This mistake is costly for two reasons. One, the power of LinkedIn lies in the fact that in a few steps you can essentially connect with almost anyone in the world. Your first-grade connections give you direct access to your second-grade connections, and your second-grade connections to the third-grade connections.
Most of the time these more distant connections are the people you need! So the more first-grade connections you have the better, as they give you direct access to the still-unknown others.
Second reason being is that the more connections you have, the more often you will appear in the search results. So if you are looking for a job and want to be found by recruiters, and you are wondering why your profile is not being viewed, it is because it only pops up on the second or third page because you don’t have many connections.
The more the better, but you need to have at least 501. Please do not get discouraged: I started with 32 connections so you can do it too!
Connect to people you do know, but don’t assume that because you haven’t seen someone for a long time there is no use in connecting. You would be surprised! One of my clients got a job via a connection from his university he last saw 10 years before connecting on LinkedIn. Finally, always personalise your request for connecting!
› Sin #6 - Not having recommendations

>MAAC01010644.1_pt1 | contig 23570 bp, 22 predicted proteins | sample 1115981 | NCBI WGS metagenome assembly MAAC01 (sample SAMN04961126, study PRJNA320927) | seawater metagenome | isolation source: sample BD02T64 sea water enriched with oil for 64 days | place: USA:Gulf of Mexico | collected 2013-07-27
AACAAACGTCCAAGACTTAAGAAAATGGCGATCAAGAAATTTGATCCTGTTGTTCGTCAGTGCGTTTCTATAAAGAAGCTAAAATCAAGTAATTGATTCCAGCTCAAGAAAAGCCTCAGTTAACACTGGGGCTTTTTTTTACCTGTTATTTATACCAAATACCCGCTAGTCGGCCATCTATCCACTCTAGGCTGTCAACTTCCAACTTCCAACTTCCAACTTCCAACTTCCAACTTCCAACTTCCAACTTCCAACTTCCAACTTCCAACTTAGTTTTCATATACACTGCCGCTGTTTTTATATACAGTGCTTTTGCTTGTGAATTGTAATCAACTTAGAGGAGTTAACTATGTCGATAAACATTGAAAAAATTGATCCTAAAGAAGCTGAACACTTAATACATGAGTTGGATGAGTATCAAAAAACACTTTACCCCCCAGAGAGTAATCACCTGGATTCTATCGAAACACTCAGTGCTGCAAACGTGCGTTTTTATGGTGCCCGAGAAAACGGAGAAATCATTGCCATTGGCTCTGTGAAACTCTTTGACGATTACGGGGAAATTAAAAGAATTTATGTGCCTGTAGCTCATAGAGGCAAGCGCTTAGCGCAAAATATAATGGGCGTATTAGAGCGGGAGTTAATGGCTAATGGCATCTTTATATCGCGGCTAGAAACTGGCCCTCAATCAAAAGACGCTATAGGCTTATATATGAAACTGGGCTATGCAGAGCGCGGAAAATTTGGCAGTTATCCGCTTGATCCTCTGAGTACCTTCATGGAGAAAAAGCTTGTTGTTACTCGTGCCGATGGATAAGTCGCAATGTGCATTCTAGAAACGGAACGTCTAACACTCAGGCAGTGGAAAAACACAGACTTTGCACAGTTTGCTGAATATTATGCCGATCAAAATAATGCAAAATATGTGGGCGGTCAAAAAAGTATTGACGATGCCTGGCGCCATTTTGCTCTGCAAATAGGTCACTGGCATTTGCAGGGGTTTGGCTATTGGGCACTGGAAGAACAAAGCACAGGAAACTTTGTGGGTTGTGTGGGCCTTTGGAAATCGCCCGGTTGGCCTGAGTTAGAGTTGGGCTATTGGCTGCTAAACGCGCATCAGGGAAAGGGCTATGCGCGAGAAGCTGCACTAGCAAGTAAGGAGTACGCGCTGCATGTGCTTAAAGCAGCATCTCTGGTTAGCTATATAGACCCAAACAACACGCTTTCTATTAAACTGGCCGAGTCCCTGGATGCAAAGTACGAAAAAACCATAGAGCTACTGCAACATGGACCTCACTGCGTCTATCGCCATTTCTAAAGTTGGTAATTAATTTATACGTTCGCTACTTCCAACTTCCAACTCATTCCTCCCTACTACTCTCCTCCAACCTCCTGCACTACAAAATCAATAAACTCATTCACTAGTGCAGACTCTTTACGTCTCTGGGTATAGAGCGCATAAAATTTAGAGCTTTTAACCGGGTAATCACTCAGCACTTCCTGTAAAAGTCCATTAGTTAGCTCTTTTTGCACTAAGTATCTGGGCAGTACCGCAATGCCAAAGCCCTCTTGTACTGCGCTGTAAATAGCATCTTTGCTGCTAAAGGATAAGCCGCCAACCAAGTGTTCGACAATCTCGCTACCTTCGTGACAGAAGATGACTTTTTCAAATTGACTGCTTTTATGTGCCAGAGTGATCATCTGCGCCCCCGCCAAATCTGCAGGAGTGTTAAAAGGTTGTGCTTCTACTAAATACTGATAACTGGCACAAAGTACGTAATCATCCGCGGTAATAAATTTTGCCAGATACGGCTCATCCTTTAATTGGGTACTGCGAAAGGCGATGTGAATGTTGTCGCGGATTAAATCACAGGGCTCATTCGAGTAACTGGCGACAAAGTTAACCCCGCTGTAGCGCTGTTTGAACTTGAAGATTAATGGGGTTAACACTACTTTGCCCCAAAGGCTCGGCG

If you are currently looking for a job, this one is a must. It will show your future employers why they should hire you. So make an effort and reach out to your current or former colleagues to recommend you. You can also start by recommending them first and asking for a favour back.
Think what you would like to be recommended for and make a list. Then think of people who can recommend you for specific things. Personalise the request for recommendation and ask the person to recommend you for what you are looking for. This is much more powerful than sending a general request.
› Sin #7 - Having an inactive LinkedIn profile
The more you share on LinkedIn, the more people will see you. By sharing I do not only mean working on your profile, but sharing interesting news that is relevant to your field and to others. You contribute to others and you get visibility!
Use it to your advantage
LinkedIn is a powerful tool, so make sure you use it to your advantage. You want it to work for you and not against you!
Give me a shout in the comments below if you have any other questions regarding LinkedIn.